For all these perils, the road is safer than the villagers’ original farm land, located on the other side of the highway, less than a kilometer from the border. Like other residents of the border village Paruyr Sevak, they have had to give up growing crops there and move to less fertile land near the Yeraskh-Meghri highway. To have a rich harvest, they routinely change fields.
“We sell this harvest in this dangerous area to earn our living; our survival, more precisely,” says Yeghyan’s neighbor, 60-year-old Apaven Abrahamyan. “We store things for winter. Otherwise, we’d die of hunger.”
Selling watermelons and other melons to highway drivers between August and October gives villagers enough cash to tide them over during the winter and spring. They use unsold items to barter for food from other villages.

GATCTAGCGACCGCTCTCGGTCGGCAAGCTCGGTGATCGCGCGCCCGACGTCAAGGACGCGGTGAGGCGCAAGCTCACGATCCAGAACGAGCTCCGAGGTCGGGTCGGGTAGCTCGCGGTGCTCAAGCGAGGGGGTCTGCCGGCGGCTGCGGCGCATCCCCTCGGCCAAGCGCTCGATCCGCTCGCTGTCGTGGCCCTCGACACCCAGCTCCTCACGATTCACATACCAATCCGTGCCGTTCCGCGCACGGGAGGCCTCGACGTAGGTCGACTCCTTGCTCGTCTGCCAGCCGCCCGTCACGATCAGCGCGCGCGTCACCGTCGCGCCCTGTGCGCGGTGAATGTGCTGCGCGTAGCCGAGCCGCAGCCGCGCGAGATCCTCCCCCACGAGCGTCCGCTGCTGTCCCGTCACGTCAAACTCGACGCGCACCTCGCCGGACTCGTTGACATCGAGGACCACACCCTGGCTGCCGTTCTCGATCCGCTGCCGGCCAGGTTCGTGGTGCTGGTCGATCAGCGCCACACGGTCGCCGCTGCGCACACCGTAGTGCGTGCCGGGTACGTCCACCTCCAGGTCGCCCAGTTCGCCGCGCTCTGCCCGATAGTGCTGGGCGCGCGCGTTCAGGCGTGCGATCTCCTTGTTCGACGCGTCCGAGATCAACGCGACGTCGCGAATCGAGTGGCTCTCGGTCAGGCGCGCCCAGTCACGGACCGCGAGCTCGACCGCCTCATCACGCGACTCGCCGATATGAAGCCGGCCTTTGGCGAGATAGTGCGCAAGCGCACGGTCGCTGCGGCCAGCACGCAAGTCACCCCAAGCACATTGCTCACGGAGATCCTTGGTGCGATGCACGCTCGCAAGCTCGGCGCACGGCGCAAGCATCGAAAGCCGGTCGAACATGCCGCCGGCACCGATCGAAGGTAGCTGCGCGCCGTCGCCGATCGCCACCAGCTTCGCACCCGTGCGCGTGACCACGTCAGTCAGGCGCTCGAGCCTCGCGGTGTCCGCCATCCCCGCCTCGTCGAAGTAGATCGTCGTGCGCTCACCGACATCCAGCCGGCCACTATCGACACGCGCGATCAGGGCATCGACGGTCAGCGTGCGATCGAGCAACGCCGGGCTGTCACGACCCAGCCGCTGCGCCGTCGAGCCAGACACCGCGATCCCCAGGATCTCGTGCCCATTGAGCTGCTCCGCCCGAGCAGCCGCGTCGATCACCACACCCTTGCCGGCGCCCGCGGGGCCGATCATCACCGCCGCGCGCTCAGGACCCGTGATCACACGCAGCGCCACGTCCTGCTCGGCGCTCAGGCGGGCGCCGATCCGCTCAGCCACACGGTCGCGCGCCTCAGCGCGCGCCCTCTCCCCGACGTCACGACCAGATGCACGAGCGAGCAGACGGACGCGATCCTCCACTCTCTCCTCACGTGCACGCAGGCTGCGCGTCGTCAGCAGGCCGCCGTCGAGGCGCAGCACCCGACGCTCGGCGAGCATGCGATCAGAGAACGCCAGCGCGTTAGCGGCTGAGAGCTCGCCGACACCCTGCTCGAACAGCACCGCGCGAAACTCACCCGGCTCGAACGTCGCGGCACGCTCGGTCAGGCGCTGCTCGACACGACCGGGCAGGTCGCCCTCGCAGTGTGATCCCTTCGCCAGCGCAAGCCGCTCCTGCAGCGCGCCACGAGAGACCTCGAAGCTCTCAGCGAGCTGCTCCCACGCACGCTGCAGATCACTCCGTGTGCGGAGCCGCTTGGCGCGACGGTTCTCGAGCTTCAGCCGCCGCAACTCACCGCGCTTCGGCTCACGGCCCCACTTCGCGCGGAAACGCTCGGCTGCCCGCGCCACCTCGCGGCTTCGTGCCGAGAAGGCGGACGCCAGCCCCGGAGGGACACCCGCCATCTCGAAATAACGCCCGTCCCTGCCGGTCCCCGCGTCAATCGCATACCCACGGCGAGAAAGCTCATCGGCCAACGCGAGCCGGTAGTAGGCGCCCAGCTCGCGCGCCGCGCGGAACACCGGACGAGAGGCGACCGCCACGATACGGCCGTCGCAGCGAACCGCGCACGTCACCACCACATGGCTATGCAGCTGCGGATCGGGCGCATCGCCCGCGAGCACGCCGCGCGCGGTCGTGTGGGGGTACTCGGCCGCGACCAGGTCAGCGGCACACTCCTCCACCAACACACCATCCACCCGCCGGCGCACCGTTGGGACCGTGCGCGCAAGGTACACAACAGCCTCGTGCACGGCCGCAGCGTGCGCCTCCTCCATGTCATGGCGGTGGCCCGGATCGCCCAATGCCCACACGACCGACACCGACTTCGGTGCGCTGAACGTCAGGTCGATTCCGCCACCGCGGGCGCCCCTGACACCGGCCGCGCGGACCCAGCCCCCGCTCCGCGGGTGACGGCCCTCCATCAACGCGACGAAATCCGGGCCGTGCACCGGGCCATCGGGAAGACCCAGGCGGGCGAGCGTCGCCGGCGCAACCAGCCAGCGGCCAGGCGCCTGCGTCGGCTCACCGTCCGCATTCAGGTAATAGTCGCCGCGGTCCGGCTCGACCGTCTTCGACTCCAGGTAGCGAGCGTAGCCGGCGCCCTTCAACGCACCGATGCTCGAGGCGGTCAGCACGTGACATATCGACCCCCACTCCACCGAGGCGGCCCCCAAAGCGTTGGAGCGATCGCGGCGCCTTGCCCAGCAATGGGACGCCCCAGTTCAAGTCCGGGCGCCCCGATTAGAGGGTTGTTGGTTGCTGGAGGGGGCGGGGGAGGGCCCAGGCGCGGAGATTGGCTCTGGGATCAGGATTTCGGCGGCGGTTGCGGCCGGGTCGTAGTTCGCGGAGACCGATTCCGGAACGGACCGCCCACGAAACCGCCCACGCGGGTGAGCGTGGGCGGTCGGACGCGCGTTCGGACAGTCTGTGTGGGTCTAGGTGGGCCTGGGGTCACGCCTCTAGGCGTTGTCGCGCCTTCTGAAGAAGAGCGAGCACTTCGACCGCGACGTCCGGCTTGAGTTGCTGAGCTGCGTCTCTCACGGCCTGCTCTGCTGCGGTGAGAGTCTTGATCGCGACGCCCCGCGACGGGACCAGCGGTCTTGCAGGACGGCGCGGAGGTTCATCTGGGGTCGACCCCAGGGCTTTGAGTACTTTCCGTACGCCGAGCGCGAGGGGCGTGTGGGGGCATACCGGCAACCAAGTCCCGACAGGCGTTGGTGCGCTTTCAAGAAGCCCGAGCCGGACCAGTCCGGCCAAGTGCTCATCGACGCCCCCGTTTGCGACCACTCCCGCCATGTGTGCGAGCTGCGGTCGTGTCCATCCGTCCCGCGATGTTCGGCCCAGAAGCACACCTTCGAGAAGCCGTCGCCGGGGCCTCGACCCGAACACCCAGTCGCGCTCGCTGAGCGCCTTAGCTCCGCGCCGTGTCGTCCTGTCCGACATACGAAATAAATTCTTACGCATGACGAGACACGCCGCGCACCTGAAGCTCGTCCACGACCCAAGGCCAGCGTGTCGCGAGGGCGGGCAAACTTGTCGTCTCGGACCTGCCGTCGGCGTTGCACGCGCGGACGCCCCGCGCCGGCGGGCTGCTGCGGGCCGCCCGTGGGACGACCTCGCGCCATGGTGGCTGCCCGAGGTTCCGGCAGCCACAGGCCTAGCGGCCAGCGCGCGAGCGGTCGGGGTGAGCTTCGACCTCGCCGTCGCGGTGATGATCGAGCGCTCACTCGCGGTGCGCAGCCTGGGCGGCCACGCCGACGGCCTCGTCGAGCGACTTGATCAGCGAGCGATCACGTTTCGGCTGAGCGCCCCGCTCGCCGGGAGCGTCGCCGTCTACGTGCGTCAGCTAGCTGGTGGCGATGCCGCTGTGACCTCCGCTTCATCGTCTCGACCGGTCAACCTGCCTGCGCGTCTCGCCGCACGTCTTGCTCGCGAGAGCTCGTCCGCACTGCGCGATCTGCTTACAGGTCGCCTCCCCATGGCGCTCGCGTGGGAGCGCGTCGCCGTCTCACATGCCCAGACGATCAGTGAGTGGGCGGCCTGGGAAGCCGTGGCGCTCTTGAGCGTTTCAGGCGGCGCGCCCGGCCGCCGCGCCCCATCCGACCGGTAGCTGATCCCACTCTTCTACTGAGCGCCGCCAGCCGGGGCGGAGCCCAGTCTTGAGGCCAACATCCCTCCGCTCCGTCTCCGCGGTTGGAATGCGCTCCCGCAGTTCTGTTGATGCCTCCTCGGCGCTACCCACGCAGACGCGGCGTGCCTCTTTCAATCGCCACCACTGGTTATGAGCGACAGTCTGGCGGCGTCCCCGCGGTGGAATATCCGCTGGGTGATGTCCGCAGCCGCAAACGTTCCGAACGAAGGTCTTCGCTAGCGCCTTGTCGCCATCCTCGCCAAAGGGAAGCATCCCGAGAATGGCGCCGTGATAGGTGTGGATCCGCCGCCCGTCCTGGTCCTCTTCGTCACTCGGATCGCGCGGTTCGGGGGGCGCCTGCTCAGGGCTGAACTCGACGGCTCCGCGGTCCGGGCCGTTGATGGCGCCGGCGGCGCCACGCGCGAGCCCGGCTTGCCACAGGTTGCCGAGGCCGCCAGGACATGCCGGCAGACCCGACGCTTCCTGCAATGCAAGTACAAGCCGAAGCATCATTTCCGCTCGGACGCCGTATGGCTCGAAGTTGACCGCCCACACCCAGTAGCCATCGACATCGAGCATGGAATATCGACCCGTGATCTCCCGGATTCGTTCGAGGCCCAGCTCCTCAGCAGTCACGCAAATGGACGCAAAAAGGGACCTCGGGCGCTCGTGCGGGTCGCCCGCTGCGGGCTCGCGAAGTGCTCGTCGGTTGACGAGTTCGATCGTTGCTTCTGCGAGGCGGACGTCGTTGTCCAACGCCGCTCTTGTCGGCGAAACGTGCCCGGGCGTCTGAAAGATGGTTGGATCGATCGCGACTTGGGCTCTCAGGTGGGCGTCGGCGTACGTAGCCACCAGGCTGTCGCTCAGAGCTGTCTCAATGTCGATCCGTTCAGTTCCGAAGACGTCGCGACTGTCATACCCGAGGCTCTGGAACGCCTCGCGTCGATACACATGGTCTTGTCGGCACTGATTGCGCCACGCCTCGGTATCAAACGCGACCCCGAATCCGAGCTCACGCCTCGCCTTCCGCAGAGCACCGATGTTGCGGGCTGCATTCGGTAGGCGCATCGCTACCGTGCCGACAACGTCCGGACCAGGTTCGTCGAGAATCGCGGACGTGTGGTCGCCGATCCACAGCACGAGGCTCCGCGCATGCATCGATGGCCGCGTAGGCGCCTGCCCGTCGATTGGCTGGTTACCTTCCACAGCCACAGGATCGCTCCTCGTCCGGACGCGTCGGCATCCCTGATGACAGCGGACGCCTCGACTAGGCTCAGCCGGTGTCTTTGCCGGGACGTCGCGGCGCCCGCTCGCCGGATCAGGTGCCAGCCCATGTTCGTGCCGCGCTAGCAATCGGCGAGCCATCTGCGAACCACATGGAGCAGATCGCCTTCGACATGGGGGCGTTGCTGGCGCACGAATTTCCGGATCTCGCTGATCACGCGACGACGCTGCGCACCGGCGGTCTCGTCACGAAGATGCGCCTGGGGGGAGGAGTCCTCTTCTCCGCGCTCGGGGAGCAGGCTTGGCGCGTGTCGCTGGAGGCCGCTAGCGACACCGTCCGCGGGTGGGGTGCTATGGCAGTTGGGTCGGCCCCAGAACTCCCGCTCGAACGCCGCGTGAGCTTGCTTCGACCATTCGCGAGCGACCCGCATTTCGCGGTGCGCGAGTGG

As border-area residents, they receive a 50-percent discount on the cost of water, a 5,000-dram ($10.34) subsidy for their monthly electricity bill and a slight discount (1,000-2,000 drams or about $2-$4) on fertilizers.
But these villagers still remember easier times.
“When the border was open, the nearby [Azerbaijani] village of Sadarak was very convenient for trade,” recounts Albert Baghdasaryan, 62. “It was very close and had a big market. We could sell our products faster. Now, we have to sell a part of our products to resellers with low prices.”
The trade ties with Azerbaijan, though, did nothing to reduce hostility when war over Nagorno Karabakh hit in the early 1990s. “[T]he situation was very tense here,” Baghdasaryan recalls. “We were standing on the border with guns in our hands. Our wives and children were with us and would hide in basements during shootouts.”